General Motors has filed to trademark the ‘Riviera’ name, again raising questions about the possibility of a sporty Buick joining the stable in the near future. The Riviera is no stranger to Buick’s lineup as GM produced over a million vehicles named Riviera from 1963 to 1999 model years. Originally, Buick began using the “Riviera” nameplate to decipher between some Roadmaster vehicles. Now before you get all riled up, whether it be good or bad, it should be noted that automakers trademark names for vehicles constantly with many never actually making it onto a new model. Automakers are notorious for trademarking names to protect its history if it’s been used by the company before or simply to block another manufacturer from using it.
“I wouldn’t read too much into this,” said Buick spokesman Nick Richard to The Detroit News. “We’re constantly protecting various names.”
However, with GM filing to trademark the Riviera name again it only fuels rumors that a sporty coupe could be added to Buick’s lineup in the near future. The filing plays to a Riviera Buick showed off at the 2007 Shanghai Motor Show, eight years after original production had ceased. The concept only sported two doors, had an abundance of arching lines, and sat on GM’s Epsilon II platform, the automaker’s most used underpinning configuration. The Espsilon II is used in GM’s many front- and all-wheel drive sedans, such as the Chevy Malibu and Buick Regal.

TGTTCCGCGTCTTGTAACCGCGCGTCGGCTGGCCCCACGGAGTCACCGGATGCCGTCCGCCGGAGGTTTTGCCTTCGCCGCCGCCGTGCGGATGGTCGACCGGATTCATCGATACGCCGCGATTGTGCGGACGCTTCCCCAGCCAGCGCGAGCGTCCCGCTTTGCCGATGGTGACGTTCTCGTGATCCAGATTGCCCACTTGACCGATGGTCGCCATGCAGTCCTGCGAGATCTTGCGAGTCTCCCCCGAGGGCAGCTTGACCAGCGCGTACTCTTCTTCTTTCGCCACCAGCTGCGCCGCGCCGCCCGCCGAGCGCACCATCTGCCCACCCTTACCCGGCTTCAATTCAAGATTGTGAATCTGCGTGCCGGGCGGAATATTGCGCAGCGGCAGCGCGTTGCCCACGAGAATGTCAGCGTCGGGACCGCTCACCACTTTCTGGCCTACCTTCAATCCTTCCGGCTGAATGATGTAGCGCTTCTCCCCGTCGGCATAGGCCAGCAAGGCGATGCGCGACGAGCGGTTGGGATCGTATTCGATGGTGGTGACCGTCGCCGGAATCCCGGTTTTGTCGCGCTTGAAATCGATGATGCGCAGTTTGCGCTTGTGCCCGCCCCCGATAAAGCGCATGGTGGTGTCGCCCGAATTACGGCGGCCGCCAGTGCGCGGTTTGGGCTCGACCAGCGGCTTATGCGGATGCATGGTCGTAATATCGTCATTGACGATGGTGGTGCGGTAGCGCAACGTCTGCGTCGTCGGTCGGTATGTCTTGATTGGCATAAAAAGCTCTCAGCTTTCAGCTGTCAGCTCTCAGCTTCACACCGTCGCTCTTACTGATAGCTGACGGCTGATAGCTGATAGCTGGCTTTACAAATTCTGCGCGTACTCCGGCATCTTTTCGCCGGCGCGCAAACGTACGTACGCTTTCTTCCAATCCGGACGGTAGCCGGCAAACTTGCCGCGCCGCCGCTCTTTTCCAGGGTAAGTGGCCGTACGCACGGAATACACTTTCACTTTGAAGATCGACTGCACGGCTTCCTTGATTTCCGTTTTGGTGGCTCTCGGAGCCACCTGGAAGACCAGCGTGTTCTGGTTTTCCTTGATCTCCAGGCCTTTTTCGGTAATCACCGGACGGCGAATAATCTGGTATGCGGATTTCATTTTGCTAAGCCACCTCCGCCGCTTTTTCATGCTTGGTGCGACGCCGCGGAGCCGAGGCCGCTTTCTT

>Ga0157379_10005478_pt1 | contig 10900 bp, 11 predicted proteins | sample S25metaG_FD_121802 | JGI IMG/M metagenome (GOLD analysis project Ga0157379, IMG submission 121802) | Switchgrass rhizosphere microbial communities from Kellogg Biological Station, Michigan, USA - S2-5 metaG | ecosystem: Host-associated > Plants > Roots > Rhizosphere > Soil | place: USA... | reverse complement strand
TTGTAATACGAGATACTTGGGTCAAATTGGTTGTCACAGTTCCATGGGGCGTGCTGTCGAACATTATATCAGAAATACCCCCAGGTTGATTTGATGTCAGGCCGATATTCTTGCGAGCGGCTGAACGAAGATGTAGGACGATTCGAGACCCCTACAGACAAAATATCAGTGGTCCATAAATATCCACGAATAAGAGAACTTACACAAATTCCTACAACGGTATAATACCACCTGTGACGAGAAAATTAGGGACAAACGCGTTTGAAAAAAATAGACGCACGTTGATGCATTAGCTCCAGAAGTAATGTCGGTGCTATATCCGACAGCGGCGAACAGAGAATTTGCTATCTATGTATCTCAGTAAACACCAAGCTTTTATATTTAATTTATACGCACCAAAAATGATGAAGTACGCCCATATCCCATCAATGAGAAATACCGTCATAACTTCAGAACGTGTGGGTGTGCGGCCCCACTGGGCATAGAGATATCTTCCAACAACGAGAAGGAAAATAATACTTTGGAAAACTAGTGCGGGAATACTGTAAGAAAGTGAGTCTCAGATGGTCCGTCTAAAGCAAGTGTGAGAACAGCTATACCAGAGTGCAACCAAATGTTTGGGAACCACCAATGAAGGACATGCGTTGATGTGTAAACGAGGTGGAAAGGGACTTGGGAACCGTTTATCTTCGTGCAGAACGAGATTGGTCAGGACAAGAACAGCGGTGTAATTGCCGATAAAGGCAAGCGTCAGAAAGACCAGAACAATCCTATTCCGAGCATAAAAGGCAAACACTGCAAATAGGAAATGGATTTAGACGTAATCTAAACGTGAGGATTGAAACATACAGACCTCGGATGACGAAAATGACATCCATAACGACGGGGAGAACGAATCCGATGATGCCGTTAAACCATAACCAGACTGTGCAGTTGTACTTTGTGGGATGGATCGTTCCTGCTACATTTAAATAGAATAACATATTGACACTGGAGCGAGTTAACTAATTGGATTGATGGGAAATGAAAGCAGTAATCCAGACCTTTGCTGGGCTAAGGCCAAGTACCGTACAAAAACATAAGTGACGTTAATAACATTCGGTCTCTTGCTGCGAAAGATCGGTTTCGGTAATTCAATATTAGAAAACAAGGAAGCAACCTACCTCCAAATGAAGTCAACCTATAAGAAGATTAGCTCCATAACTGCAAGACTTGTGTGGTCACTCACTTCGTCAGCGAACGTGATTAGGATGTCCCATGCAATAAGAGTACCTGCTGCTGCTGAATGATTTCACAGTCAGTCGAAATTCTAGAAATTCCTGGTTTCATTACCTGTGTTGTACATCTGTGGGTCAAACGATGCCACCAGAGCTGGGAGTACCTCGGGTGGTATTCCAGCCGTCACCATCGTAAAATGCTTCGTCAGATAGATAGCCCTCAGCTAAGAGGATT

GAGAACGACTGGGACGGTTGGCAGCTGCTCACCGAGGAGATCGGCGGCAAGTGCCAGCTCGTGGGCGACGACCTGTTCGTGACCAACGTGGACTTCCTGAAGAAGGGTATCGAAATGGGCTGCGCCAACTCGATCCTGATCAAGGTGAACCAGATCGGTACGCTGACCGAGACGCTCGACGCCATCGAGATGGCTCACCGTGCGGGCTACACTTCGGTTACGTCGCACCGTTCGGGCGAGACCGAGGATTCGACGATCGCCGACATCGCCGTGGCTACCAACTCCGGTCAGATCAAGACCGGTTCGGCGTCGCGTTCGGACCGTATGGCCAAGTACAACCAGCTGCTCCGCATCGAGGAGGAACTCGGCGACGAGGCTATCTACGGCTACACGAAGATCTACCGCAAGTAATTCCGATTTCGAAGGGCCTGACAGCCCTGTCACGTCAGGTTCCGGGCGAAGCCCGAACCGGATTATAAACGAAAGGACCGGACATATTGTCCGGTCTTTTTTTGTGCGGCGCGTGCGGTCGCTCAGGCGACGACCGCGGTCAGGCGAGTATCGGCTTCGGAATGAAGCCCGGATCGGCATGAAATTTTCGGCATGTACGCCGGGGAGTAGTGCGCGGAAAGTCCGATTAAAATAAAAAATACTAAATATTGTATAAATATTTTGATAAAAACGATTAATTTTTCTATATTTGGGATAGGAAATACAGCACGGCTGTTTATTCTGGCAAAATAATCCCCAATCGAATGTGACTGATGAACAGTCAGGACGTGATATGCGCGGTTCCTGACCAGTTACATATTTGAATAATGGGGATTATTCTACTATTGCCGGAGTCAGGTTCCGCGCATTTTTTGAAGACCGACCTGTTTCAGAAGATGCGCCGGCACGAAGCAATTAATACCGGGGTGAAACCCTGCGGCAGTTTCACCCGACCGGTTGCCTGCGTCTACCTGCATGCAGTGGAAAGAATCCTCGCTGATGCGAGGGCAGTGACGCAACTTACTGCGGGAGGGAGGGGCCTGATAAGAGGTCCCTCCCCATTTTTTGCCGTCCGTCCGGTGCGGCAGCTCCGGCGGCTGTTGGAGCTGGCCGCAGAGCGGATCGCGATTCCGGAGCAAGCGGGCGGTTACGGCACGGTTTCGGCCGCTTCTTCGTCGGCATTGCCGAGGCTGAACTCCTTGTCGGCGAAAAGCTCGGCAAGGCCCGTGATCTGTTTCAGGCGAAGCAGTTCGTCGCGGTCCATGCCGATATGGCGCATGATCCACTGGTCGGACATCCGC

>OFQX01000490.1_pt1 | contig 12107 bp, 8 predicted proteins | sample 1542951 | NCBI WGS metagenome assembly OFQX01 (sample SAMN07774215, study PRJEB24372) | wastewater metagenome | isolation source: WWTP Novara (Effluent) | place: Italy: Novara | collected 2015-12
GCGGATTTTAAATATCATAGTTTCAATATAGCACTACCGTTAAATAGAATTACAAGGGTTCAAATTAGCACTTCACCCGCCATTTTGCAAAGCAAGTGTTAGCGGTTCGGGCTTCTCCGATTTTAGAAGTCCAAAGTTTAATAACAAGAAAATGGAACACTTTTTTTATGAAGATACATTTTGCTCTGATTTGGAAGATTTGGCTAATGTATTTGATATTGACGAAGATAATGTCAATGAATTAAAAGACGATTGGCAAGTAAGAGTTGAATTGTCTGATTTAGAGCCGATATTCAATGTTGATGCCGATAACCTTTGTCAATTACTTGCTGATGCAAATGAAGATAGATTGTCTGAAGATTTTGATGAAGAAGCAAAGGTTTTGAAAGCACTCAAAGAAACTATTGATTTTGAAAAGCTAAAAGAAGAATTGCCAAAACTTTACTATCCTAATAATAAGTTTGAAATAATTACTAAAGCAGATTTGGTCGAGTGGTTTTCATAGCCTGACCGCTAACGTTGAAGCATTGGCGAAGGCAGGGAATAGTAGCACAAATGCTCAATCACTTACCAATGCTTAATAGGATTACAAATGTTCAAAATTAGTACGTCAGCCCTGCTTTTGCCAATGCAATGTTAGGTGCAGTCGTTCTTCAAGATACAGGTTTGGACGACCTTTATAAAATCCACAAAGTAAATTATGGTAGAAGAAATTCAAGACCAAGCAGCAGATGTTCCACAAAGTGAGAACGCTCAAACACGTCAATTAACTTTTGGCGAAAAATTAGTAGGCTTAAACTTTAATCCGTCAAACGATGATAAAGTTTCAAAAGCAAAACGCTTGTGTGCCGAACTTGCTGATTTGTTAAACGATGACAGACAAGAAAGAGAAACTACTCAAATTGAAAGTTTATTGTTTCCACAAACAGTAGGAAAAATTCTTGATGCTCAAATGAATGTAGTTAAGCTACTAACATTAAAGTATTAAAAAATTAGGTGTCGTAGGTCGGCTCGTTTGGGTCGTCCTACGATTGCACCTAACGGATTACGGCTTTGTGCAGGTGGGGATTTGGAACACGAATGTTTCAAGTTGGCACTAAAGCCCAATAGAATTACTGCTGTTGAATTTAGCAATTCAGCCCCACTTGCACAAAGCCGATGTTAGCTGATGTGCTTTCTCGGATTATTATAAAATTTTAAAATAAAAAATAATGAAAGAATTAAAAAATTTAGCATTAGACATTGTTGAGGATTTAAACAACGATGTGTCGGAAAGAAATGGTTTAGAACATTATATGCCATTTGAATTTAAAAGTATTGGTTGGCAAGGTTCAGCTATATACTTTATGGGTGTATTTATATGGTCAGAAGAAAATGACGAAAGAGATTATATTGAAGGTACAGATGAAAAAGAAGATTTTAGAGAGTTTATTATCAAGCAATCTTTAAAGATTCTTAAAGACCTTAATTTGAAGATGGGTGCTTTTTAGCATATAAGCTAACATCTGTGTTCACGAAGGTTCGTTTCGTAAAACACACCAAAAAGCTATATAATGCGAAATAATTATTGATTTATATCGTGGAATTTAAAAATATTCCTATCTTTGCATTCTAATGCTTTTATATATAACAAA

Automotive.com’s take: Beyond General Motors physically filing to trademark the ‘Riviera’ name everything is purely speculative still. Could Buick decide to roll out a new sporty coupe with the “Riviera” nameplate? Of course. If that’s that case, stay tuned as more details unfold.
Source: The Detroit News